Extinction Rebellion (XR) is a social movement protesting against the lack of action to stop climate change. The group has three demands on its
(1) Governments must tell the truth by declaring a climate and ecological emergency, working with other institutions to communicate the urgency of change.
(2) Governments must act now to halt biodiversity loss and reduce greenhouse gas emissions to zero by 2025.
(3) Governments must create and be led by the decisions of a Citizens’ Assembly on climate and ecological justice.
The movement, which started in the United Kingdom (UK) in 2018, has spread to about 500
Chloë Menteath is one of the organisers for XR Mzanzi.
GroundUp: When was Extinction Rebellion Mzansi formed and why?
XR: We first came into contact with XR in October 2018. The first action was about the lack of time for comment on seismic testing off the West Coast. We initiated XR Mzansi because we believe that we need a decentralised, peaceful movement that addresses the urgency of the climate breakdown and social injustice.
GroundUp: Is Extinction Rebellion Mzansi affiliated with other environmental or advocacy agencies in South Africa?
XR: Yes, in the way we communicate among the green movement. But we are not formally affiliated with existing green NPOs in South Africa.
GroundUp: How is climate change already affecting South Africa?
XR: Due to the higher than expected two degree or more temperature increase in South Africa, parts of the country have suffered terrible droughts and there have been floods and disruptions to well established agricultural cycles. People from other African countries have been affected by extreme weather like Cyclones Idai and Kenneth.
GroundUp: Although climate change is a global issue, South Africans face their own problems such as inequality, crime and poverty. These easy to witness human issues almost always take precedent in people’s consciousness. How are you going to get the campaign to resonate with South Africans?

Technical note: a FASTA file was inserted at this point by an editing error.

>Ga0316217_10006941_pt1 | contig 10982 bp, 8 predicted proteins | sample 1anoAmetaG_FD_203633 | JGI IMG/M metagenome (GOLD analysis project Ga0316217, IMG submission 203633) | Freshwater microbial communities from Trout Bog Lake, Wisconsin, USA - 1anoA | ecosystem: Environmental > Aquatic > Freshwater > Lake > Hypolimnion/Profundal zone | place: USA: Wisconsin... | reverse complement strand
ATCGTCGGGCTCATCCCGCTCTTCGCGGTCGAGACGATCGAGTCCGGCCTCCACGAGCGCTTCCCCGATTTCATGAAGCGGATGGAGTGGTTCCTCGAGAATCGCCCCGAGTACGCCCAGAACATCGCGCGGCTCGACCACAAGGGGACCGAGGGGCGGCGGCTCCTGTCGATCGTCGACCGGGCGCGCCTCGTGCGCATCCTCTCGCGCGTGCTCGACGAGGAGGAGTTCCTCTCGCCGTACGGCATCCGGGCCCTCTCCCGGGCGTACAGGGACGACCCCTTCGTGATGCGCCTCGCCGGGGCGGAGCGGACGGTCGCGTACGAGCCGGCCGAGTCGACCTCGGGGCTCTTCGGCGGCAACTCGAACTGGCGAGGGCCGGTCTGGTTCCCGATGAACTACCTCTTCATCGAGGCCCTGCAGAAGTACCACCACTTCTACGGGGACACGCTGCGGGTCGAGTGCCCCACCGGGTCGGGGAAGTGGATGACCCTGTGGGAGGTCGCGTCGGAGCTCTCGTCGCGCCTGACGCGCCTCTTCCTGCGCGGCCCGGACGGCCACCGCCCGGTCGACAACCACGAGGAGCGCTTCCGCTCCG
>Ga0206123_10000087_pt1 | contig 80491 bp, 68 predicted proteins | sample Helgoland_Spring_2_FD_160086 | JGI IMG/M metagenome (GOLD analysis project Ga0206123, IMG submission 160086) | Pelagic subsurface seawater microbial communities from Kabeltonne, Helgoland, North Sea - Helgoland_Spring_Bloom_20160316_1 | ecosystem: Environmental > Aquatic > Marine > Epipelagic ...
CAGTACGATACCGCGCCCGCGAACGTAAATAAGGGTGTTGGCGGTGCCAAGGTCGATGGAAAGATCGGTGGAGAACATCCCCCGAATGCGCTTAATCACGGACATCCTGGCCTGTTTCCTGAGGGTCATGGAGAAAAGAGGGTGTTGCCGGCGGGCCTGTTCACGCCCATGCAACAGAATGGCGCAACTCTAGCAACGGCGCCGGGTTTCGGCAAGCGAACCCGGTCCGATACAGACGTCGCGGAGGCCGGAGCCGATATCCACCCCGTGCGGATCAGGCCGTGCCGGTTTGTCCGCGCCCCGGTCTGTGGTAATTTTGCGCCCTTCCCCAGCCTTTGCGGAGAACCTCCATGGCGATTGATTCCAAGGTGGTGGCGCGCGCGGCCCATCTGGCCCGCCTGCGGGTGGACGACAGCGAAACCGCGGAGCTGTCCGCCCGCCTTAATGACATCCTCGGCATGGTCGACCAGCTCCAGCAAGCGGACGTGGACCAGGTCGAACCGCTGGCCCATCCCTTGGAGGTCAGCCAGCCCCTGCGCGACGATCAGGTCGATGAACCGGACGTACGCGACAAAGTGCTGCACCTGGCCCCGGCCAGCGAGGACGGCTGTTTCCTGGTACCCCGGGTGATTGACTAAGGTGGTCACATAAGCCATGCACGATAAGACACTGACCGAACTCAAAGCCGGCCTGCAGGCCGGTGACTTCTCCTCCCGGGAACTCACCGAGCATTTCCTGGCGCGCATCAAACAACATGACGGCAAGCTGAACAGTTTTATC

XR: XR Global is a decentralised, participatory movement advocating for societal change in response to the human induced climate breakdown we are facing. It’s not really another climate movement and there are already many South Africans who lack confidence in the system. We are also a nation full of powerful rebels. The problems of inequality, crime and poverty exist in the context of a toxic system that is killing life on mother earth.
GroundUp: South Africa is a developing country and things are constantly changing (hopefully for the better). But more development could possibly mean an increase in greenhouse gasses. Is clean energy possible with our economy?
XR: We have some of the best conditions for clean energy in the world in South Africa. The cost of failing to deliver on policy implementation especially in terms of development is stark in South Africa. Does development and progress need to be tied to the destruction of the environment and life in general? Who is ultimately benefiting from the subsidising of fossil fuels and mining in South Africa? The ecological crisis has reached a point where the value of money may not be as important as being able to find food, water and shelter. Economics as practised today is very much a social construct, unlike the atmosphere and the oxygen we need to be able to survive. We think that we need to address the reality of the sixth mass extinction and this can no longer be ignored by decision-makers including those in South Africa.